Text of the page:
For example, I have seen people widen the leg of jeans by inserting a new strip of denim down the sides - similar to the alteration people used to do to turn normal jeans into flares. This looks too strange to me.

Similarly, I’d like it if my second pair of Lot.1 jeans had a higher rise. But the only way to do that would be to replace the waistband with something much bigger - like the ultra-wide waistbands that were fashionable in bespoke tailoring for a while. 

This would certainly be a look, but probably not an attractive one. I’d probably only try it if the jeans would be wasted otherwise. 

There are other subtle changes that we haven’t touched on, though. For example, you can slim the leg using the inseam, keeping that train-track fading on the outside. That’s something I did on my vintage Army trousers too - covered here

In terms of who can do these alterations, I’ve used the team at Lot No.1 for all mine, but they don’t alter other brands. 

Others I would recommend in London are:

  • Blackhorse Lane: Will alter any brand, from their shop in Coal Drops Yard.
  • Soldier Blue: linked to Son Of a Stag and Rudie’s denim repair and alteration offshoot.
  • The Denim Doctor is well respected and has been doing the alterations for a long time.
  • Hang Up Vintage - Ben, a vintage dealer who makes and re-engineers vintage clothing, and has become a dab-hand at denim repairs and other alterations and repairs.

If there’s anyone else you know and would recommend in other countries, please let us know.

Shoes shown: Doek via Trunk

Photography: Permanent Style, except above, Jamie Ferguson

Many thanks to Ben Chamberlin for denim repair recommendations.

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Thank you for the detailed article, Simon. In Paris, there is SuperStitch: Arthur, the founder, offers his own jeans on sale as well as repairing and mending any denims out there. His knowledge on jeans is rather encyclopedic. He has a website, an Instagram account, as well as a shop at 13 Rue Racine in the 6th arrondissement.

Hope this helps !

All the best,


I would add my recommendation to Marcos’ for Super Stitch in Paris – Arthur really knows his denim and they now also stock Decka Japanese socks!

Paul Kruize

Hi Simon,
it is possible to shorten jeans and ‘replace’ the old hem, so the fading is kept. There would be a seam right above the hem, but not very noticeable if done right.
In the Netherlands Dutch Denim Repair is a good place to go to for repairs and alterations:
When commissioning bespoke jeans you could opt for some extra inlay just to be sure.


Hi Paul,
Yes it is possible to keep the original finish. It does involve cutting the denim and turning it back on itself, but when done properly it’s almost impossible to tell the difference.

Paul Thompson

Shortening old jeans is fine but you do need to go to someone with the proper chainstich machine like an old Union Special that pushes and pulls to create the pressure that forms the roping effect on the hem. Then wash and use a bit of sandpaper to age it a bit!
Also recommended by me
** Rivet and Hide and Field Denim in London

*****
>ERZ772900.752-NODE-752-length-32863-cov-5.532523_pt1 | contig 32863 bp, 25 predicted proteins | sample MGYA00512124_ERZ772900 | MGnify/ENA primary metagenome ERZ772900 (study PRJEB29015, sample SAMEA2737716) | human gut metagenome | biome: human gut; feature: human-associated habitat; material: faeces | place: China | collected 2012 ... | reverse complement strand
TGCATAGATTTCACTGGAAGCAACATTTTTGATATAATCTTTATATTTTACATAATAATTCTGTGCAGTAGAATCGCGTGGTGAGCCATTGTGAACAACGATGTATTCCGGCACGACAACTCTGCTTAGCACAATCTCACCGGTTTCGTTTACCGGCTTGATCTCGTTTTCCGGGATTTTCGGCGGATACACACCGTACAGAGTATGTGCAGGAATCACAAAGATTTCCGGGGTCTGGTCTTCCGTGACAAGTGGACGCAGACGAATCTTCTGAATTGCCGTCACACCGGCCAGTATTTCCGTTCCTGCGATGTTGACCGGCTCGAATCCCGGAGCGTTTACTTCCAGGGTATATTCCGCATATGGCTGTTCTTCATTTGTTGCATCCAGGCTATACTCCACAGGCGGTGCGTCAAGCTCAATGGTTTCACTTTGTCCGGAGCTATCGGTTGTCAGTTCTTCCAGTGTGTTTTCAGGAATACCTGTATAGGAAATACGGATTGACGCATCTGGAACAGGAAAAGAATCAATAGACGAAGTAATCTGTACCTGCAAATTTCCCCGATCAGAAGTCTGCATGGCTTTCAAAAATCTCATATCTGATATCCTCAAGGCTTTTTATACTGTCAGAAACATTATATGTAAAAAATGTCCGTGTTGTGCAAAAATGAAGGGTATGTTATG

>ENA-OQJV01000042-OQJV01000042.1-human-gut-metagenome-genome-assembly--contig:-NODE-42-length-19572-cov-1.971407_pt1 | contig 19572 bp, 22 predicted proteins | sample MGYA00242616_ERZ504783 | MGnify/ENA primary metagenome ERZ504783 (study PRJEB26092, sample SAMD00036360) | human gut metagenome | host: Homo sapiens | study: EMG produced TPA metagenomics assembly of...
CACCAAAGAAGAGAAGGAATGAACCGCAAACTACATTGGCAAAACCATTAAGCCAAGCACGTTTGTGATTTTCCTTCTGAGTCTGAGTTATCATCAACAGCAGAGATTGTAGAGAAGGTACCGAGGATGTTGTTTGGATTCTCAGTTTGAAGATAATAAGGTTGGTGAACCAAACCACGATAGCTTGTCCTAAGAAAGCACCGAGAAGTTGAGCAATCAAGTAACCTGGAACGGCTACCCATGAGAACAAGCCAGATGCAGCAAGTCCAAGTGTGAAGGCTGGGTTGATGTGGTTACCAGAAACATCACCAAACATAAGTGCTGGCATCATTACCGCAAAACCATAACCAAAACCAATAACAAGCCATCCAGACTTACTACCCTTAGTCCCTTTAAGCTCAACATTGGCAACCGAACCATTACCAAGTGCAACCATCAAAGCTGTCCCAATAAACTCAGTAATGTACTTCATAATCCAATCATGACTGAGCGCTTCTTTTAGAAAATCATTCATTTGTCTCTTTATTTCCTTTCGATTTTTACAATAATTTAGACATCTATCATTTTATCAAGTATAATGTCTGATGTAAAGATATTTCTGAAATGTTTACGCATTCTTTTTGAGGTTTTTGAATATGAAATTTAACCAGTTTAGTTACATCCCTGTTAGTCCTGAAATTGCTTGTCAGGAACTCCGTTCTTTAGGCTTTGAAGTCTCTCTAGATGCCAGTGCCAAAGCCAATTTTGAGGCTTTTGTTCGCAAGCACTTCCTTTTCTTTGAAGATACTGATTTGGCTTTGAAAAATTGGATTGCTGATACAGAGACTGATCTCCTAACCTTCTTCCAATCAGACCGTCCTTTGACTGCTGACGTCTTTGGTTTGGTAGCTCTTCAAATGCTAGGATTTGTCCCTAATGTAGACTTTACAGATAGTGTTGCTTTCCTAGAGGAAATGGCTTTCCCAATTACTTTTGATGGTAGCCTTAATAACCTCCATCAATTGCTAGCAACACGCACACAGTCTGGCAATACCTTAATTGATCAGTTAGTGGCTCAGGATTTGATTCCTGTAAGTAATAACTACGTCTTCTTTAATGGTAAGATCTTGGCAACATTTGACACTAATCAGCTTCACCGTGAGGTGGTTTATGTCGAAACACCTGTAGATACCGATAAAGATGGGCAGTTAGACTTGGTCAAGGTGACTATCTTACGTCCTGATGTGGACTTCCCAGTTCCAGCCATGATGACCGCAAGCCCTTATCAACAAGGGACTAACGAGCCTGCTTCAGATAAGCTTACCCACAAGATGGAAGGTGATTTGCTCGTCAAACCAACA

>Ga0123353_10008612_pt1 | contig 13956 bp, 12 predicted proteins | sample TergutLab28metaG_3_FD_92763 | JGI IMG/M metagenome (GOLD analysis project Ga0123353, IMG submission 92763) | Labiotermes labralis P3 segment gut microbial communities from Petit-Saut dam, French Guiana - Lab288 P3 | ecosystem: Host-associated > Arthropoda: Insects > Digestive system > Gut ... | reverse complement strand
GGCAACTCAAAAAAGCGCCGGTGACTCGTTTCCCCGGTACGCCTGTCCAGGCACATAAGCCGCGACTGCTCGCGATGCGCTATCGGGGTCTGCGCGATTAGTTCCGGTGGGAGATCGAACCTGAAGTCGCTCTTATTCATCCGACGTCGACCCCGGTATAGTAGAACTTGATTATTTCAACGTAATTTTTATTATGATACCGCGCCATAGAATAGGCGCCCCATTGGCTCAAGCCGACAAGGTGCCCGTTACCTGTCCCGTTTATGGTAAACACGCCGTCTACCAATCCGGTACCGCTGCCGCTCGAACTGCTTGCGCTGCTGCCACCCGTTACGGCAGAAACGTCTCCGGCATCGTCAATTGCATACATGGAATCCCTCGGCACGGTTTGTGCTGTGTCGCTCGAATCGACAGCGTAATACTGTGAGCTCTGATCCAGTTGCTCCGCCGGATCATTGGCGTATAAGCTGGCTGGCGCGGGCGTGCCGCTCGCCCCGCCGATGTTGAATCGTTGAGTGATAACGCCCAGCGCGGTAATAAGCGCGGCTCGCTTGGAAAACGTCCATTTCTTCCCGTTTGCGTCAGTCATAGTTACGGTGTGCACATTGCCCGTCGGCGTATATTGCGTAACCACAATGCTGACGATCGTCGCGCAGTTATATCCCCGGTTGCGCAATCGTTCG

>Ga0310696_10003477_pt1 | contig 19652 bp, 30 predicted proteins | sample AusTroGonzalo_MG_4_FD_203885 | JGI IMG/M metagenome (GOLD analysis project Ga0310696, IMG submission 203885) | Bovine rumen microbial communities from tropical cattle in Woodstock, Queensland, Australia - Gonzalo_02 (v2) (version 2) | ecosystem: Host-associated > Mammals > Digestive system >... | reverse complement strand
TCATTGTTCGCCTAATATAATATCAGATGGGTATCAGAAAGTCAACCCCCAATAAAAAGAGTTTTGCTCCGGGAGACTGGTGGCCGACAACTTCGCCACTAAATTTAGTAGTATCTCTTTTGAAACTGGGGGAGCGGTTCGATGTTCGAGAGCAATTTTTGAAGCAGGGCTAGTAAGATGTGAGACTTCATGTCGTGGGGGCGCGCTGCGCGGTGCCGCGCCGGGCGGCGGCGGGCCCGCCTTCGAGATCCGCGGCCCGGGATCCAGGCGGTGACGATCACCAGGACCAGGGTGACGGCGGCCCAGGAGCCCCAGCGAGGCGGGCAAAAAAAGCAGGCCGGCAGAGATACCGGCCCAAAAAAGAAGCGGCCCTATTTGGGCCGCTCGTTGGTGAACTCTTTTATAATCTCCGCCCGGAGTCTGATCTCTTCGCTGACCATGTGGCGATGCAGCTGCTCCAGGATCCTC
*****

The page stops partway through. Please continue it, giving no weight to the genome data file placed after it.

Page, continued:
** Super Stitch in Paris
** Sashiko Denim in the Netherlands (but Sasiko is a whole other discussion…)

Peter Hall

Dutch Denim repair are excellent .They use a Singer – 47W70 industrial darning machine- patching and repair just add to the style. The more repaired the more they become casual wear. I have hemmed and repaired my own jeans-but they are black,so not so noticeable .


This is a great subject and an addition to the thought of dressing well, casually. It is interesting that you are so conscious about the alterations nor being visible. To me, (except for the hem, it just looks off when it is different from the rest of the jeans) it is almost commendable when you can see that they have been altered along the way (mend and make do, etc.).
I also would raise awareness of another aspect of fit for jeans: when buying raw denim, the fit is very different from what it will be after one or three washes. It is hard to approximate the changes in length and width. Knowing about the possibility of alterations, then, really comes in handy. Especially considering the inseam width can vary a few centimetres on different models.

Daniel Dahl

Thank you. Actually, the horizontal shrinkage is what usually kills the experience for me! They become too tight in the waist, seat and around the thighs when I sit down (and it is not that I am in a spiral of weight gain).
I also think that is why Resolute and Superstitch sell theirs as ‘one wash’.
Length is easy to prevent by going up a size or two and have an extra turn-up before the first wash.
It is true about knowledgeable salespersons, many of them are real denimheads! However, my experience has been mixed and I have heard several state even the opposite: “they should feel a little tight in the beginning, they will loosen up with wear”. Which is true only if sanforized. And many still adhere to the maxim of not washing the jeans, which I don’t.


You’ll find that almost all the established Japanese makers offer one washed as well as raw. In my experience, the former is superior in every way. When you are dropping $300 on jeans, why make sizing a lottery?